Re: A/C on fire

Date:         20 Nov 98 02:30:36 
From:         westin*nospam@graphics.cornell.edu (Stephen H. Westin)
Organization: Program of Computer Graphics -- Cornell University
References:   1 2
Next article
View raw article
  or MIME structure

jrp59@gte.net (Ron Parsons) writes:
> In article <airliners.1998.1722@ohare.Chicago.COM>, "Richard Rea" <rrea@xmission.com> wrote:

<snip>

> For what it's worth, aircraft are constructed of two main ingredients,
> aluminum and PVC (polyvinylchloride).

Not quite. Make that "metal and synthetic polymers" and you're a lot
closer. Cedeing the point that most of the metal would be aluminum,
there are lots of different polymers used. The seat cushions are
probably urethane, with rayon, nylon, or acrylic covers. The wall and
ceiling panels are probably fiber-reinforced polyester. I can't think,
off the top of my head, of any significant parts that would be made of
PVC.

> When PVC burns, it gives off
> chlorine gas, which was one of the gases banned for further warfare use
> after WWI.

I believe it's actually phosgene, which was used in WW I.

> Flight crews are provided with smoke hoods these days and they are even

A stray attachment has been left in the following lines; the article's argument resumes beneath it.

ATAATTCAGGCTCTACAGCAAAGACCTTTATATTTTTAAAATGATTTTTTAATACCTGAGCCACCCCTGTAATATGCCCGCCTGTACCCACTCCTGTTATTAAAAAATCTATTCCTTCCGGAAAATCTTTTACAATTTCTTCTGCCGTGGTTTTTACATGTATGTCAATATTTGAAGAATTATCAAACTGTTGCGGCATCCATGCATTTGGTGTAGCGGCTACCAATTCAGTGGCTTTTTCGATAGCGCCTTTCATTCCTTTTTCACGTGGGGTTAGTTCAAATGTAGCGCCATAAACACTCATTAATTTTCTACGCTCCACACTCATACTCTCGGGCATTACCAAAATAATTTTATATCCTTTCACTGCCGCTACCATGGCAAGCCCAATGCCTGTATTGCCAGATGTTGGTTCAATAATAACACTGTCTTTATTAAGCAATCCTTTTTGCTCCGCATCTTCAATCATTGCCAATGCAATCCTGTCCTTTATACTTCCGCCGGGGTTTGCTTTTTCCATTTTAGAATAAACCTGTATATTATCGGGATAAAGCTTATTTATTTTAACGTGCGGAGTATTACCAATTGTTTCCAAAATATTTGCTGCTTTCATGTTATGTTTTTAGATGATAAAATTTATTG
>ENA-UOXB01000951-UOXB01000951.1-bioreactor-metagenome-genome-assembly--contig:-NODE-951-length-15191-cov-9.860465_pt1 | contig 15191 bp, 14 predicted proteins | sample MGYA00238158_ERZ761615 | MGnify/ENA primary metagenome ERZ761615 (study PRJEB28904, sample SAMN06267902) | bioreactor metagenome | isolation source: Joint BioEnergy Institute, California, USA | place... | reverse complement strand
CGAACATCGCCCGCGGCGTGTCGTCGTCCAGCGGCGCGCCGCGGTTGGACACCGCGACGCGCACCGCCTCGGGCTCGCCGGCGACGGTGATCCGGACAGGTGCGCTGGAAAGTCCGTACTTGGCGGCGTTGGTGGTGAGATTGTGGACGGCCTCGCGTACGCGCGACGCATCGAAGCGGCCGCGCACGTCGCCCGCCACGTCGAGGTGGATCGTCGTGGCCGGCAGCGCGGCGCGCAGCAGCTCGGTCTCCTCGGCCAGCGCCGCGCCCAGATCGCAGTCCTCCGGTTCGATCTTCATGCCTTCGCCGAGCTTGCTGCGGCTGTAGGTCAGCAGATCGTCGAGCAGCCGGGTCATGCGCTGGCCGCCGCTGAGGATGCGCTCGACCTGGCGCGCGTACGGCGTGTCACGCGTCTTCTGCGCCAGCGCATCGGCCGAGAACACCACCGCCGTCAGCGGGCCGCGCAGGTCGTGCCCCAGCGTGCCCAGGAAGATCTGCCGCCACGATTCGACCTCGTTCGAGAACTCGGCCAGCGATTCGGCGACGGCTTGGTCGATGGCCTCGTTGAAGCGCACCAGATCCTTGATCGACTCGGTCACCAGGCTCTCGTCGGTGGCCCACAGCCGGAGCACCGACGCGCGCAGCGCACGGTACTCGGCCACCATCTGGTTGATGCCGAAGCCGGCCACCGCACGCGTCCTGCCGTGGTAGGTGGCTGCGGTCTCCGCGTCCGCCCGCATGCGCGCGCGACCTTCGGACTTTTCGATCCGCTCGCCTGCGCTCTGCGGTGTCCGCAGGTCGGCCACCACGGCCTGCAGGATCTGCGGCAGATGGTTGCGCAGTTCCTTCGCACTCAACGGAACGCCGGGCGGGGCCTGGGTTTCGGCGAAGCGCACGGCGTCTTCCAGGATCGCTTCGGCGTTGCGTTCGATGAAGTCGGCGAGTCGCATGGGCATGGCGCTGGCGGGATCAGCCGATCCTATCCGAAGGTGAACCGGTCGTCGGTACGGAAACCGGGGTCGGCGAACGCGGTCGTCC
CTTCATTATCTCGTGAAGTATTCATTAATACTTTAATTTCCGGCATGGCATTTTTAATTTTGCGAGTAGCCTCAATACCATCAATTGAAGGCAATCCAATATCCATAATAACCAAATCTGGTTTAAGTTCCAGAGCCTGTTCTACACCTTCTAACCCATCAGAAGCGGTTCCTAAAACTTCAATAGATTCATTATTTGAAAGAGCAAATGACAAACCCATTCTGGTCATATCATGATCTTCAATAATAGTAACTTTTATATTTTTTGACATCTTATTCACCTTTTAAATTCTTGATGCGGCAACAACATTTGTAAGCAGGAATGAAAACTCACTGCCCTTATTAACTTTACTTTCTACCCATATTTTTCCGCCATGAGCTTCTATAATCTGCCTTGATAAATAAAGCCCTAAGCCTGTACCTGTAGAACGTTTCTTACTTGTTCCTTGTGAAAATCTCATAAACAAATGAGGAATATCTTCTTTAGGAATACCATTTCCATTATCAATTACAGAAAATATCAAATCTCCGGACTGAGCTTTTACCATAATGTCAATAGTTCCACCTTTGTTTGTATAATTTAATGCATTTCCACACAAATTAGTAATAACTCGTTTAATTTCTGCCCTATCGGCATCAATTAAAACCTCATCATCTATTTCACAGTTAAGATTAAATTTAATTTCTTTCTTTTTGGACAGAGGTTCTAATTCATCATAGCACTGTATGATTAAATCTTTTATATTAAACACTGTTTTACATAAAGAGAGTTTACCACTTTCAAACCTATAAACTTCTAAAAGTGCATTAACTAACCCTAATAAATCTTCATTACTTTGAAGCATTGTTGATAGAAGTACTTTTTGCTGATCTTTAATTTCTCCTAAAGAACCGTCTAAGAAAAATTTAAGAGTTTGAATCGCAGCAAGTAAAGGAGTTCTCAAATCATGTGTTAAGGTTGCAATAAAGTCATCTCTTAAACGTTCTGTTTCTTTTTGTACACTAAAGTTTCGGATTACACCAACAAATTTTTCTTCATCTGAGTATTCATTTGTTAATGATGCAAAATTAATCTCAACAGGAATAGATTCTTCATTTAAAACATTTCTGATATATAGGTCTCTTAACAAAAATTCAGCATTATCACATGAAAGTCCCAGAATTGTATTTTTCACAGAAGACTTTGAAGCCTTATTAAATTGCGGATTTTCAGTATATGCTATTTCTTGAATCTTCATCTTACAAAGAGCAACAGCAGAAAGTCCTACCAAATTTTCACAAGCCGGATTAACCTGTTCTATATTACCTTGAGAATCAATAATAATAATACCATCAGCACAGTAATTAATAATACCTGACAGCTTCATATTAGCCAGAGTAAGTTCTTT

> available commercially for individuals, but so far not required equipment
> for passengers.

I suspect that's because there are doubts about the efficacy of these
devices even for the flight crews; the ValuJet crash investigation
raised serious doubts that the smoke goggles in the cockpit would
really be usable in a real emergency, even by a trained flight crew.

Not to mention the cost and weight vs. the frequency of fire-caused
fatalities other than in fire-caused crashes.

> The smell you are familiar with as electrical smoke, is overheated PVC
> used as insulation on the wiring.

I believe aircraft use other materials for wiring insulation: PTFE for
one.

> Virtually the entire cabin interior is
> constructed from PVC materials.

Nope. Don't believe it. If you have vinyl upholstery in your car,
that's PVC. Chances are that the instrument panel is covered in ABS,
though, and various other plastics (polypropylene comes to mind) are
used elsewhere in visible interior components.

If your point is that synthetic polymers tend to emit toxic gases when
they burn, that's quite true. I believe research continues on safer
alternate materials, but I think that preventing and extinguishing the
fire itself has a higher priority in current safety thinking.

--
-Stephen H. Westin
Any information or opinions in this message are mine: they do not
represent the position of Cornell University or any of its sponsors.